With more than 120,000 troops unable to go on to their next orders, some service members stuck in limbo between moves say they are paying rent or mortgage bills in two places due to the military’s 60-day stop move order. Meanwhile, the leader of U.S. Transportation Command says he’s worried about the state of the household goods industry as companies are losing hundreds of millions of dollars of business due to the coronavirus outbreak.
The Defense Department banned domestic permanent changes of station (PCS) from mid-March to mid-May and put a halt on troops coming home from overseas.
Since then, a Pain Points report from Blue Star Families found 21% of military families surveyed who were supposed to conduct a PCS during the stop move order are paying for housing in two areas or will at some point during the order.
“I think the PCS move numbers are going to get worse before they get better,” Kathy Roth Douquet, CEO and co-founder of Blue Star Families told Federal News Network. “In some cases someone else has been promised to move into these places. That’s going to be a rolling problem for a few months until we figure this out.”
The study found 6% of service members do not have housing because of delayed PCS.
“We sold our home and now our PCS has been put on hold,” one respondent told Blue Star Families. “We have three high-risk people in our family and will soon be homeless or face massive Airbnb costs or hotel costs that we cannot afford. We also have nowhere to move our belongings and nowhere to do it because the movers are no longer allowed to come.”
The survey also unveiled a handful of financial pressures COVID-19 is placing on service members and their families. One major aspect of that is because 46% of military spouses who responded to the survey lost their job, are unable to work or have had reduced hours due to coronavirus.
The survey found 8% of military families are unable to afford one week of food and 6% are food insecure because they cannot access school-based food programs.
Additionally 11% of military families are still paying for childcare they are unable to use because of the virus.
The military is encouraging troops to reach out to the individual service relief organizations for help.
The moving industry
As service members are struggling with additional costs and setbacks from COVID-19, TRANSCOM Commander Gen. Steve Lyons says he’s worried about the moving industry.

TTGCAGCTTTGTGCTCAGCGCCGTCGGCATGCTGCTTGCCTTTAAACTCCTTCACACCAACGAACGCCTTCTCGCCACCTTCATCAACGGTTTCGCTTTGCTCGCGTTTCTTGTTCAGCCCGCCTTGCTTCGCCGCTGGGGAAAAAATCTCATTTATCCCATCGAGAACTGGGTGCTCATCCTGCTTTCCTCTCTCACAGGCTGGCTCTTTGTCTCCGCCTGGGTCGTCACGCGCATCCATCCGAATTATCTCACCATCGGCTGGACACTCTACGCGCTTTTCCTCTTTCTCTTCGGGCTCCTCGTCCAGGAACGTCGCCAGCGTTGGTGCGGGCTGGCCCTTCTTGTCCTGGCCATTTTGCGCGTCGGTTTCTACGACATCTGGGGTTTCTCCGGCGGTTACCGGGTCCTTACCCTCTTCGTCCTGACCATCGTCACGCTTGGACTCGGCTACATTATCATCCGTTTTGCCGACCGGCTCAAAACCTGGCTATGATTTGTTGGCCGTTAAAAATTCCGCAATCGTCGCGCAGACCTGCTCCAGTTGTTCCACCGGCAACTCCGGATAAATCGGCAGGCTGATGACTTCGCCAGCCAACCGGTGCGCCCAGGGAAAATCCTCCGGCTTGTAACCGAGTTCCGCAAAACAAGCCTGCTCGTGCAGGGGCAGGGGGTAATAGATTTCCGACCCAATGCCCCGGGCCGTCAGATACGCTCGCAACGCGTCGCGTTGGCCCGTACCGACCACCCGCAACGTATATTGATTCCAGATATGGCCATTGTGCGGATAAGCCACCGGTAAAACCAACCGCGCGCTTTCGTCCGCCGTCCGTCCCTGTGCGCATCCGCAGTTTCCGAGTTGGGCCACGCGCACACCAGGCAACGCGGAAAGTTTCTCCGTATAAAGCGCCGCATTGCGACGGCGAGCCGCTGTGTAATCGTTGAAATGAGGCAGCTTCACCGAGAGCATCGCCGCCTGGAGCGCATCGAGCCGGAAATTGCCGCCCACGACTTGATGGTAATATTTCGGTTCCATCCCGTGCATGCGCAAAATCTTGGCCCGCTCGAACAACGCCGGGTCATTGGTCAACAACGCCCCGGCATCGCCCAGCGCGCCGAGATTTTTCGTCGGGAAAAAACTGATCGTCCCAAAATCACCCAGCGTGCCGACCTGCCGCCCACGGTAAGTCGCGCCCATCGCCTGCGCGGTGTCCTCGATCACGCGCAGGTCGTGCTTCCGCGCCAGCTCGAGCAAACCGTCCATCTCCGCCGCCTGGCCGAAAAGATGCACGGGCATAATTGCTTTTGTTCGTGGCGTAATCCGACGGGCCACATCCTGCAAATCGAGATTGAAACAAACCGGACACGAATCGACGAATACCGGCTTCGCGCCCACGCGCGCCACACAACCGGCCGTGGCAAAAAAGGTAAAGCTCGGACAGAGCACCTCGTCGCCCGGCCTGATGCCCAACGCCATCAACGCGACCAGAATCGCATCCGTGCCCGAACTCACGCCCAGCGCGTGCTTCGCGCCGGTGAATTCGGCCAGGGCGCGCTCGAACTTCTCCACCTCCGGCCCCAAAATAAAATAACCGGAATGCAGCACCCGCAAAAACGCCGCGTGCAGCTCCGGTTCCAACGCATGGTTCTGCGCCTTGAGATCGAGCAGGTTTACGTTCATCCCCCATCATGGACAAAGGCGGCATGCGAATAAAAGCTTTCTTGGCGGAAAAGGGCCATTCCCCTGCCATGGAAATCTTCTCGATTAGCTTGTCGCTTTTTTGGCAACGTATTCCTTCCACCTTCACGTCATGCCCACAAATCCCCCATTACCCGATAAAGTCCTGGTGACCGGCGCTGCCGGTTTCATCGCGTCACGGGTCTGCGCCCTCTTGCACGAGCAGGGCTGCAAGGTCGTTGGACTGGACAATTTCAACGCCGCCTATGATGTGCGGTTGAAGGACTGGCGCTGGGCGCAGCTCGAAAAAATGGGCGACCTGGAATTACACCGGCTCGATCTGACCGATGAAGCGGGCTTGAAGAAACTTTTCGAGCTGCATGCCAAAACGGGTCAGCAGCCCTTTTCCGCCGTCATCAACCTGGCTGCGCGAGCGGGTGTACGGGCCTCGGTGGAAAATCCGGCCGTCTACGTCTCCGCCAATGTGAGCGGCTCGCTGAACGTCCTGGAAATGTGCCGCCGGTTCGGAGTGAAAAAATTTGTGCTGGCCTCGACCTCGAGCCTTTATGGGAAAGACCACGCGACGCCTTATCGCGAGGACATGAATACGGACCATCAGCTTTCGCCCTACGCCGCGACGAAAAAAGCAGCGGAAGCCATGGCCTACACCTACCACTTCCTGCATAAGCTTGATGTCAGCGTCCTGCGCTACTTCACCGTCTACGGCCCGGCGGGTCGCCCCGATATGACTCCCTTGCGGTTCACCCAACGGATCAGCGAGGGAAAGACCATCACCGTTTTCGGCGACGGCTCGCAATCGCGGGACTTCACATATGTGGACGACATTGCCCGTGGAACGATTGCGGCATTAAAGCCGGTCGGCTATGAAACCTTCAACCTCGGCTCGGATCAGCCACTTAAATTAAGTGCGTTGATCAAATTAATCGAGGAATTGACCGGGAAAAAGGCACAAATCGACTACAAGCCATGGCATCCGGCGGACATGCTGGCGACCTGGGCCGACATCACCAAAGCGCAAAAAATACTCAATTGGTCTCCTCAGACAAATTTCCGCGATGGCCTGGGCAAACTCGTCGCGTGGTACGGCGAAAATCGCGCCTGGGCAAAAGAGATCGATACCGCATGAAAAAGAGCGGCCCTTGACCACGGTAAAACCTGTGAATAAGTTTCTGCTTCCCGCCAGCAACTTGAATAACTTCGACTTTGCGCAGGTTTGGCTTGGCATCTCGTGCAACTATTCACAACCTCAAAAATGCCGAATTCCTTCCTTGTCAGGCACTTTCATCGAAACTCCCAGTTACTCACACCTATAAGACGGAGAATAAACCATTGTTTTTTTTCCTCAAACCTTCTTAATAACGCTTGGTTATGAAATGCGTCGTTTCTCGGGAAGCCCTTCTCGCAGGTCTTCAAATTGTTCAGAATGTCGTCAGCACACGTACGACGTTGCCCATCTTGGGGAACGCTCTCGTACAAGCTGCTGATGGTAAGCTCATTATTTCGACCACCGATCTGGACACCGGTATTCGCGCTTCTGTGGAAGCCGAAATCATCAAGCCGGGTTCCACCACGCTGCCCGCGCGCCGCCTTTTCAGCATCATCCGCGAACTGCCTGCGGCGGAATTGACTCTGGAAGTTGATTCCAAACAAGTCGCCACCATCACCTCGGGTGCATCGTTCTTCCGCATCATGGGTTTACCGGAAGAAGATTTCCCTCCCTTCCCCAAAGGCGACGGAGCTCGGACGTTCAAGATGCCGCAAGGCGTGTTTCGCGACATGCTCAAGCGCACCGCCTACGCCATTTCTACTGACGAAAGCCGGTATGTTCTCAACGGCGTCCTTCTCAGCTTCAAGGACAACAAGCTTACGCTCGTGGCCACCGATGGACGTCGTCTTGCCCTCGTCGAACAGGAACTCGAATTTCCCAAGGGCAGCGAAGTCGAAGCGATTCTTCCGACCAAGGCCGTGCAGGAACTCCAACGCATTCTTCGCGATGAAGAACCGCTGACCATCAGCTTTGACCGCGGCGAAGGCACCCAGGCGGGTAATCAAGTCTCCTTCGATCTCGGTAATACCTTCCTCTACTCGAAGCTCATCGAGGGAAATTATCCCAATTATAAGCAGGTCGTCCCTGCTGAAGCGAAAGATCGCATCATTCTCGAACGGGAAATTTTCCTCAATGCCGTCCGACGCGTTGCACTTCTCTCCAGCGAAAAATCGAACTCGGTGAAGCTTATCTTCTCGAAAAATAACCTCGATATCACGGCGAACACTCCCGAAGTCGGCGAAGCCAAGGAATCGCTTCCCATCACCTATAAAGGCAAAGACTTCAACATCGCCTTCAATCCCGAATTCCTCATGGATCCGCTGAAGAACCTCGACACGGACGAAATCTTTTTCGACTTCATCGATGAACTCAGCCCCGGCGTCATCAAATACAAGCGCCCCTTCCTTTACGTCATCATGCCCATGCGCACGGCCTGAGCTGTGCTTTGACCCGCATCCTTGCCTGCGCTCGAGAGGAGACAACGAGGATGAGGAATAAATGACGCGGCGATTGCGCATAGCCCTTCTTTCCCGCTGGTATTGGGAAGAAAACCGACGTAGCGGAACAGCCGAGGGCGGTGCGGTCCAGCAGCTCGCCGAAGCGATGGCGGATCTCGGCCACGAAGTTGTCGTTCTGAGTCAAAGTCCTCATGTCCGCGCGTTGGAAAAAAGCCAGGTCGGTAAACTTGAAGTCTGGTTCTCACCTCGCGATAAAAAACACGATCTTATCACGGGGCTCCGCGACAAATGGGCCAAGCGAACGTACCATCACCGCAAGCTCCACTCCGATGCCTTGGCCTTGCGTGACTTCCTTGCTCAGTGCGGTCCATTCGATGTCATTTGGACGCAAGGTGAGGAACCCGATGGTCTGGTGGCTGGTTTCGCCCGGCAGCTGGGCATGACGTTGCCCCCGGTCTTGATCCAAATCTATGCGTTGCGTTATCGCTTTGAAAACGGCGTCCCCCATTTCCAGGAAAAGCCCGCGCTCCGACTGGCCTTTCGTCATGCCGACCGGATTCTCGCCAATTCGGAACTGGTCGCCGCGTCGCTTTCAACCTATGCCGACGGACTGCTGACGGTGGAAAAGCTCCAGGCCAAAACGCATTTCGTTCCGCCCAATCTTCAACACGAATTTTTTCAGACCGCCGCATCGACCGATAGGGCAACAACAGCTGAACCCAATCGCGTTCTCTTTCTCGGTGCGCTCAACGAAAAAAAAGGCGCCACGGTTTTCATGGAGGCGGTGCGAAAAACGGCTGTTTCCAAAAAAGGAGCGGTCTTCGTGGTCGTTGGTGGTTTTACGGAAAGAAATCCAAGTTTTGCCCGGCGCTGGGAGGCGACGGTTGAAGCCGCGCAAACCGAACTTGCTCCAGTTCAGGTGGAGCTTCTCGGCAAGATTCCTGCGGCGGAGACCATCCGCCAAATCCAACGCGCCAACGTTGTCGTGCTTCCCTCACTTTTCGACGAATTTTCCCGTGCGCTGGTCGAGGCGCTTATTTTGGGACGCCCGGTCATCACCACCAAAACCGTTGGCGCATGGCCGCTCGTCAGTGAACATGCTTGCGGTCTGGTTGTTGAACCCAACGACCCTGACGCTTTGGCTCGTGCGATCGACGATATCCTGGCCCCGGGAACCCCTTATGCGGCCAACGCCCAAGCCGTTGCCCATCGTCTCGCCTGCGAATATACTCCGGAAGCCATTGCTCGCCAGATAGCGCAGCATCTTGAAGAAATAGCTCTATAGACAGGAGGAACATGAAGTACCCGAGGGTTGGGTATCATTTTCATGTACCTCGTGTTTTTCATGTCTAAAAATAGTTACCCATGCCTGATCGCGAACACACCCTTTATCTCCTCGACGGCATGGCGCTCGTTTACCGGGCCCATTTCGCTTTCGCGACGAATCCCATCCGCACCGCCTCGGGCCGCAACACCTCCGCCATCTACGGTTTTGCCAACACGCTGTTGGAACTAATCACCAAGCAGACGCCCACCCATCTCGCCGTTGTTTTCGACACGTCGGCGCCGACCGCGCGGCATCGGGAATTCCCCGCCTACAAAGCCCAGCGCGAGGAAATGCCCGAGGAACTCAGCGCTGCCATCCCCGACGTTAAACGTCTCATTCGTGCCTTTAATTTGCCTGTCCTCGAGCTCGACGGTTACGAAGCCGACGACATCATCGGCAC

“I’m very, very concerned, especially for our small business partners that make up so much of the household goods moving industry,” Lyons told reporters Tuesday during a teleconference. “We’re very active with the communication with the industry sector and the services who are managing the exception on the policy on the moves to make sure we are seeing things the same way and managing expectations in terms of workload.”
Katie McMichael, director of government affairs for the American Moving and Storage Association, told Federal News Network that the moving industry is losing at least $300 million from the stop move order.
The moving industry requested $187 million in funding from the stimulus bill. McMichael said that would allow businesses to recoup 60% of the money they would make during the 60-day stop order time period.
“If relief is not granted providers will suffer unprecedented economic losses due to the inability to service Department of Defense business,” the AMSA and the International Association of Movers wrote in a letter to Congress. “Household good providers have reserved their capacity in anticipation for these shipments and are now left with no business for the suspension period. It is likely and estimated that entities will go out of business or enact severe layoffs.”
The money did not make it into the most recent law. However, McMichael said her organization is still lobbying for the funds in future relief bills. AMSA is encouraging companies to apply for the small business loans available through the stimulus.